Paul Grosso wrote:
>ESIS was developed for, and is part of, the Conformance Testing
>standard which has been an ANSI standard for several years and became
>ISO 13673 last year. Its purpose in life is *not* to provide a
>normalized form of SGML or any sort of parser output that would be
>necessarily useful for further SGML-based applications; it was to
>provide a form of parser output intended to allow conformance testing,
>and all conforming parsers are required to be able to emit this
>specific form of output so that they can be tested for conformance.
>SO ESIS does have formal status, and its use is "canonical" precisely
>insofar as parsers must emit it, but no one but a conformance testing
>application should expect to make productive use of it.
Yes, but this mandated role is not the only one that has been promulgated
of the applicability of ESIS -- mostly because 8879 itself lacks a proper
model. I'm not complaining about the existence of ESIS, just its common use
as the application/parser interface. This use of ESIS does have explicit
sanction in attachment 1 to "Recommendations for a possible revision of ISO
8879 (ISO/IEC JTC1/SC18/WG8/N1035)," which says "The set of information
that is acted upon by implementations of strcuture-controlled applications
is called the ... ESIS. ESIS is implicit in ISO8879, ... The purpose of
this paper is to define it explicitly." (SGML Handbook p.588). The other
categories of application have no defined model of what information they
might get from a parser, thus making vendor-independent processing outside
the bounds of ESIS problematic, at least. It may not be an ISO requirement,
but it is an influential position.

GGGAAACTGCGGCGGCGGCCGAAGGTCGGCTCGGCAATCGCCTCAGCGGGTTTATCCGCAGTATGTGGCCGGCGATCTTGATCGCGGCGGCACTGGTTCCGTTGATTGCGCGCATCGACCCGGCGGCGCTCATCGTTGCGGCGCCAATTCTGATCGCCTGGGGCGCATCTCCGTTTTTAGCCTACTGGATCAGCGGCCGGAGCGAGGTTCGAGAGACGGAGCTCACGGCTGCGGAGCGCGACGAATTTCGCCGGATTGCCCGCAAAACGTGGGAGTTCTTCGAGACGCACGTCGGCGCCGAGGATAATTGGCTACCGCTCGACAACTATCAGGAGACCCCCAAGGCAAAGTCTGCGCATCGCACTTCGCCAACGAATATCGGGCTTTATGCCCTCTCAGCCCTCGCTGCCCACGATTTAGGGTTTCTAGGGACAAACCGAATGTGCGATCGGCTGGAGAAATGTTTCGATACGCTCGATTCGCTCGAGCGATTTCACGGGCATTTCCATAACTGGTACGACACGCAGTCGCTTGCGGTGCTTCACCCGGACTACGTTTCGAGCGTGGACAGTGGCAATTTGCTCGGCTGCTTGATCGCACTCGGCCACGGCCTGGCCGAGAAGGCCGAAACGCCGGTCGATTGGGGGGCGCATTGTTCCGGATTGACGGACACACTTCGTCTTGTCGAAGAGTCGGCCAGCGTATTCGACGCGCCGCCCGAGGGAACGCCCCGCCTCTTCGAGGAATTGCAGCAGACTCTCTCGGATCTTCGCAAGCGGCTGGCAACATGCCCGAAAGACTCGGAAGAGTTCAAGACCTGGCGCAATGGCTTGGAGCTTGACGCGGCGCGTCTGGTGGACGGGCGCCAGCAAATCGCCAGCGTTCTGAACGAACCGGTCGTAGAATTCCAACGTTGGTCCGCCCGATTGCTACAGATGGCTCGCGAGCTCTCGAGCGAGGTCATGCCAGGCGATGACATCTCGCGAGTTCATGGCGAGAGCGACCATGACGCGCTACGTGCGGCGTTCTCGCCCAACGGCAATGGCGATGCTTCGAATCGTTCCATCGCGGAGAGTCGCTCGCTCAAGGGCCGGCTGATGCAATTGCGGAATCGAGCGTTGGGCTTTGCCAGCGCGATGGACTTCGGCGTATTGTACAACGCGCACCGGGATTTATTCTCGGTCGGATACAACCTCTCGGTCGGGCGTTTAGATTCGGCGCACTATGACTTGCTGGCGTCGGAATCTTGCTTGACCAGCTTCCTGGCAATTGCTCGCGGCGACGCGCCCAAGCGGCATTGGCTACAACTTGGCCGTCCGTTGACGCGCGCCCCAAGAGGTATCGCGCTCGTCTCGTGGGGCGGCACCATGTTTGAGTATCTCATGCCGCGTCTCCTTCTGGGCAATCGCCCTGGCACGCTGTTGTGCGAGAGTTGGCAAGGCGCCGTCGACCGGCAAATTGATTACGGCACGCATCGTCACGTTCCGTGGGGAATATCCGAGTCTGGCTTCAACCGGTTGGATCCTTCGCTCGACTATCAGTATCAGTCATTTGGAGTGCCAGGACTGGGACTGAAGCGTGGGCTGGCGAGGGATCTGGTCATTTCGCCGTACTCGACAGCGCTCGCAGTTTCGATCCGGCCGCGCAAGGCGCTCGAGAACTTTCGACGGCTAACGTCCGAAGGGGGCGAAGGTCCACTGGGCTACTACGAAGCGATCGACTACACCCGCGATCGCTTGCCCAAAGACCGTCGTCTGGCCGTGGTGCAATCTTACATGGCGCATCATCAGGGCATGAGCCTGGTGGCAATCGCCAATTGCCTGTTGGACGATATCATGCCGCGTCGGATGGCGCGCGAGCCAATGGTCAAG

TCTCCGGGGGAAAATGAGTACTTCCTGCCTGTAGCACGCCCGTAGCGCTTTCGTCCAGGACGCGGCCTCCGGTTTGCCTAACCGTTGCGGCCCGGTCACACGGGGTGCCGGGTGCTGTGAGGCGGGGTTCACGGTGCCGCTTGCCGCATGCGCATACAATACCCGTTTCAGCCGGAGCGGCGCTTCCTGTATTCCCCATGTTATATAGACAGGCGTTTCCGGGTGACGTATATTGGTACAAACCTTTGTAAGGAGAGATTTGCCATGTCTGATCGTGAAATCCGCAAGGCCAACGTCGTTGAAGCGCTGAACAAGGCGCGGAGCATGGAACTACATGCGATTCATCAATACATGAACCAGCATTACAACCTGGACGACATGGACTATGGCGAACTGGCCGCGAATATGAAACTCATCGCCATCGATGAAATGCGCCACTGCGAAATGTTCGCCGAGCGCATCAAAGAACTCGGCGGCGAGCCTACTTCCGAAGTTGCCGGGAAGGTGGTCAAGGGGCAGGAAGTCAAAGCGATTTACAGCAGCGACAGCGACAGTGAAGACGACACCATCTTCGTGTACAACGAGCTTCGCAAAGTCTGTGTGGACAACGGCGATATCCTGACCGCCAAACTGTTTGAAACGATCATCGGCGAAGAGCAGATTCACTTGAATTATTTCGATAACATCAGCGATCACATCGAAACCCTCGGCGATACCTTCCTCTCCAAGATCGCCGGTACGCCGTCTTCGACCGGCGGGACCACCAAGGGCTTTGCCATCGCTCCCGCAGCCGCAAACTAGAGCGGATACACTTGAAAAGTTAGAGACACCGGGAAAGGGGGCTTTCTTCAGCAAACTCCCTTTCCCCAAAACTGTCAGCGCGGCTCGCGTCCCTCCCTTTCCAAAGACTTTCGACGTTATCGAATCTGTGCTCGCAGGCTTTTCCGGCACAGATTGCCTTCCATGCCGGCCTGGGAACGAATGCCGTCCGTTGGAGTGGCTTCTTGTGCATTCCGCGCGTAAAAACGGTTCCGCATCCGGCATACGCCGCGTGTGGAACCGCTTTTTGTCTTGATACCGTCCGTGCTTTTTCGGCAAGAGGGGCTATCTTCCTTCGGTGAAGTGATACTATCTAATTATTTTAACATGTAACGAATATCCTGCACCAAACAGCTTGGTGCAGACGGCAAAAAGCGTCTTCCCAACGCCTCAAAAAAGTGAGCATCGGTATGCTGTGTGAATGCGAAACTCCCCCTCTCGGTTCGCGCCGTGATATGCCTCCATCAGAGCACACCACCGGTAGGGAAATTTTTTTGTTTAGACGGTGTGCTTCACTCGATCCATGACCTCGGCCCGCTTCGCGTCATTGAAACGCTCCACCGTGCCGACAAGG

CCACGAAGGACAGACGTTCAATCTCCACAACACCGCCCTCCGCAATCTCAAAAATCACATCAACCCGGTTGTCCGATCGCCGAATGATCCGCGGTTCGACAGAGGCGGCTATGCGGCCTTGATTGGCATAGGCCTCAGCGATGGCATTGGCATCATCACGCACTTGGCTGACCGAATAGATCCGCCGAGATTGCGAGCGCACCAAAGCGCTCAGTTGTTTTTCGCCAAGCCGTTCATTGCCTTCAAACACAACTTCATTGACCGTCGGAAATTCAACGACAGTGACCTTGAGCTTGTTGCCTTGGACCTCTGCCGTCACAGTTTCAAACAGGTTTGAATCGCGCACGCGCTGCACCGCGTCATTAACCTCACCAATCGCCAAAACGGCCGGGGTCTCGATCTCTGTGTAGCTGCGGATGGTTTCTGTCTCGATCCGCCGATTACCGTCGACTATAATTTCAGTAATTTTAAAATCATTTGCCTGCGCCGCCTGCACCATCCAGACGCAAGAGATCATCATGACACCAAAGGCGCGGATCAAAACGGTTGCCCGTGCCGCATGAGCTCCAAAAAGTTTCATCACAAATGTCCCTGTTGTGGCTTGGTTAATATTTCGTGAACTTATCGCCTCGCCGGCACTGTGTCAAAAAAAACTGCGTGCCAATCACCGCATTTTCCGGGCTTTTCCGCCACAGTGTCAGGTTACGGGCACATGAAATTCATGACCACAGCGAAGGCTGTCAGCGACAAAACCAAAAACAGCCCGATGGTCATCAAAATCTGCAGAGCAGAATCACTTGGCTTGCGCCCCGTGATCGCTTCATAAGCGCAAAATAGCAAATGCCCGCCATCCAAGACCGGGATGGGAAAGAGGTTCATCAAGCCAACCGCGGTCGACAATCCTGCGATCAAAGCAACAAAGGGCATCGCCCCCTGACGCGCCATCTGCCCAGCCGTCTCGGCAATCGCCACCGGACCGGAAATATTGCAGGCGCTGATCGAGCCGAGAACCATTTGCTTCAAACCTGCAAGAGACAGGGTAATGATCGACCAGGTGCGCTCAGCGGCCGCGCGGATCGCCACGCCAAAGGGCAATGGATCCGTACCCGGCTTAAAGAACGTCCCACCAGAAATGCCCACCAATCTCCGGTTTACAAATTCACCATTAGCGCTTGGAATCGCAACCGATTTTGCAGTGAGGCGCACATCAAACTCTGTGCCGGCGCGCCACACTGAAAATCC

>DSSSL is very new--the final IS doesn't yet exist--and relatively
>complex even considering only simpler subsets. There are no implementations
>yet, public or otherwise--how could one expect otherwise?
I didn't mean to gripe about the current lack of implementations, just
wanted to plug the superior quality work in DSSSL, but make sure that it's
clear that you can't just "go get DSSSL" and solve your problems (yet!).
It's great that we're getting a good model of what an SGML parser
produces. And DSSSL looks to be well enough defined to be implemented.
>It is interesting to note that the task of tools such as SGML-aware editors
>(such as the tools available from SoftQuad, ArborText, and others) must
>solve exactly the problems you are considering.
> It is also not well-defined just what
>it means to normalize an SGML file in this way. If you like what a given
>tool (e.g., SGML Editor) does by way of "normalization," I suggest you
>make use of it. Otherwise, if you have a relatively simple definition
>of what normalization means to you and you like to program and you have
>an SGML parser, you can try to write something; but you should realize
>that it isn't a necessarily well-defined, simple task.
It certainly isn't -- It's the root of many problems with automatically
processing SGML, and a pain in the neck. The funny thing about
normalization is that it's a term that gets used and understood without
much trouble, except that the more you know about SGML, the less clear cut
it is (because of all the funny cases that come up).
I'm not sure if more of this is relevant to the list -- I just want to
be sure that no-one thinks I'm attacking DSSSL. Or SGML, for that matter --
though I don't want to whitewash some unfortunate problems for SGML->SGML
translation tools. Fortunately, you can hack your way around some of these
problems, especially if you don't have to solve them in general. Hopefully
the DSSSL work will bear fruit in resolving some of this.